National Australia Bank (NAB) announced it continued to make progress in rolling out its digital investments during the first half of the 2016 financial year, posting a 6.5 percent increase in cash earnings to AU$3.31 billion and underlying profit of AU$5.1 billion, a 2.7 percent increase on 2015 half year.
The bank also reported a statutory net loss of AU$1.74 billion, which according to NAB was reflective of discontinued operations, such as the demerger of the company's UK arm, Clydesdale Bank, which was completed on February 8, 2016.
NAB Group CEO Andrew Thorburn said the company remains focused on improving returns for its Australian and New Zealand businesses and, while there is still more work to do, good progress has been made.
"We are focused on getting the basics right and serving our customers better. A year after adopting the Net Promoter Score we are seeing encouraging results. NAB has led the aggregate NPS outcomes of the major banks over the four months to March 2016 in our priority customer segments of mortgages, debt free, micro business, small business, and medium business. But there is still more to do," he said.
As a result of the technology enhancements during the half year, NAB said it made incremental productivity savings during the 1H15 of AU$89 million, and is on target of reaching ongoing annual savings of approximately AU$150 million per annum.
"This is our first result squarely focused on our Australia and New Zealand business. It shows that delivering against our strategic priorities in producing results and laying the foundations for sustainable growth and returns. We have a clear plan and are executing it in a disciplined way," Thorburn said.
Thorburn highlighted some specific technology improvements that were made during the half year included the launch of NAB Pay to initially allow Android-owning customers the ability to make contactless payments using their smartphone; the pilot of its digital hub for small banking customers called Business in One; and the launch of NAB Dash aimed to streamline the consumer-merchant experience.
In addition, the bank rolled out its Personal Banking Organisation Platform (PBOP) across South Australia, the Northern Territory, and Western Australia.
In February, NAB committed to rolling out its PBOP nationally by the end of the year, which the company said would be the final piece to its Nextgen technology transformation and the "biggest technology overhaul in the bank's history".
The rollout follows a pilot of the platform that commenced in August 2015 in contact centres in the Northern Territory and South Australia. During the pilot, the company said more than 9,000 transaction accounts, 4,000 credit cards and personal loans, and 700 home loans were opened.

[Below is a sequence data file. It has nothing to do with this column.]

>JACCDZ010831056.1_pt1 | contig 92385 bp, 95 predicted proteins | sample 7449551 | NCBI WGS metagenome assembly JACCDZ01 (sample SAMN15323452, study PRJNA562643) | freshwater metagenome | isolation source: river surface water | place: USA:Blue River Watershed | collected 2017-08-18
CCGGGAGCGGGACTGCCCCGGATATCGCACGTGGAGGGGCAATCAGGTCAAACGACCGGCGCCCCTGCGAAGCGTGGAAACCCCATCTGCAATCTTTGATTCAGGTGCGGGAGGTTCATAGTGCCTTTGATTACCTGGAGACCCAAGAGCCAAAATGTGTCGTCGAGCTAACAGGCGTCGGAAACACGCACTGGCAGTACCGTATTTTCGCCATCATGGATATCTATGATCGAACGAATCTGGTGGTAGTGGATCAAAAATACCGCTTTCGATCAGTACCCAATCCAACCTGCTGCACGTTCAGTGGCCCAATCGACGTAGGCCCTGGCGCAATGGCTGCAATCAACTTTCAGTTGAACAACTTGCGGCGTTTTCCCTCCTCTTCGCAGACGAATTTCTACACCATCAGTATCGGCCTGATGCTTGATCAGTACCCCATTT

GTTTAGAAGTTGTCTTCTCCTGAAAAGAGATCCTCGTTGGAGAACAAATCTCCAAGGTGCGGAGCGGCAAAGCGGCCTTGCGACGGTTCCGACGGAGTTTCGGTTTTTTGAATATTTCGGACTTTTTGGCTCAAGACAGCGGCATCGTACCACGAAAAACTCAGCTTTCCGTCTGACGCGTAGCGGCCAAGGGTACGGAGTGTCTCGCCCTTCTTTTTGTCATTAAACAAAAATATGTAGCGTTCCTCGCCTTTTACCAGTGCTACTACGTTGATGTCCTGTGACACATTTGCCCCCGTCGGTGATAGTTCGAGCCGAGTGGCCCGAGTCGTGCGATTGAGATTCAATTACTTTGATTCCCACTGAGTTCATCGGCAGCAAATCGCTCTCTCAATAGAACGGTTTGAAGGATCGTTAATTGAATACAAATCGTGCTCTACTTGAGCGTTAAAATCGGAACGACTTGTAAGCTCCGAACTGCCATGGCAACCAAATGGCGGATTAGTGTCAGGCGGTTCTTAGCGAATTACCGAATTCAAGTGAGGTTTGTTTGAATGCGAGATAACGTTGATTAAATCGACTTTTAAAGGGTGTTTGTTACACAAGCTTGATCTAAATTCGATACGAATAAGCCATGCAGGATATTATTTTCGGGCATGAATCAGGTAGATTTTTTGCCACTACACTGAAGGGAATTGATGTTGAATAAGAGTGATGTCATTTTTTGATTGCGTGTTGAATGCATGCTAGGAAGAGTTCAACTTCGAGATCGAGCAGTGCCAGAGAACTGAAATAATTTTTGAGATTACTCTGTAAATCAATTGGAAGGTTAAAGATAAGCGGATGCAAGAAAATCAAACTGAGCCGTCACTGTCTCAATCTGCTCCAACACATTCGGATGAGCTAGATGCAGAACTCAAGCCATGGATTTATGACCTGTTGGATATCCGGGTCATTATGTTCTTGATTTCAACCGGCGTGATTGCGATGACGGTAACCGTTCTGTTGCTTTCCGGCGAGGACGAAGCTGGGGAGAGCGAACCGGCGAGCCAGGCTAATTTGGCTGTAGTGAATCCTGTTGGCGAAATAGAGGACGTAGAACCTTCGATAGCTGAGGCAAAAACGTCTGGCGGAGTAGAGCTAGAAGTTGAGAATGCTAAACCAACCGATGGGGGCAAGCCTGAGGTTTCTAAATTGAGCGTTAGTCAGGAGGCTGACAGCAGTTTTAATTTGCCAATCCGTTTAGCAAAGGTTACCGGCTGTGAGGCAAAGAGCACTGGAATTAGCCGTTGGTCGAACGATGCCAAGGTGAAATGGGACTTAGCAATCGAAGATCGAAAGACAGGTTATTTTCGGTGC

The bank worked with technology partner Oracle to deliver the platform. Oracle has previously been responsible for helping the bank deliver NAB View and Credit Risk Engine.
"This technology enables our customers to track applications online and receive SMS or email updates at key milestones. Our 2016 national rollout remains on track," Thorburn said.
As a result of the company's focus on its PBOP, NAB reported fewer funds were spent on the Oracle Banking platform. In turn, this impacted overall investment spend, which is expenditure on projects designed to enhance the customer experience. For the half year, investment spend was AU$476 million, a decrease of 1.7 percent against March 2015 half year.
Investment in infrastructure projects also decreased by AU$98 million to AU$206 million, with NAB saying it was due to significant progress made to its transformation agenda, including completing its new datacentre and upgrading its network and infrastructure.
For the six months, the bank also posted a 4.2 percent increase in expenses to AU$3.8 billion, which NAB said reflects the group's investment in priority customer segments, and an increase in technology and personnel costs.
Capitalised software balance rose AU$95 million to $2.1 billion as the group continued to invest in software to support its customer-focused objectives. Some of the major software investments were part of the PBOP deployment, as well as regulatory compliance initiatives and enhancing the digital capabilities of the Australian banking franchise.
Intangible assets, which comprises capitalised software and other intangible assets, increased by 4.7 percent compared to the September 2015 half year. This increase was attributable to the continued investment in the transformational agenda in March 2016 half year, along with efficiency and compliance projects, partially offset by an increase in amortisation, the bank said.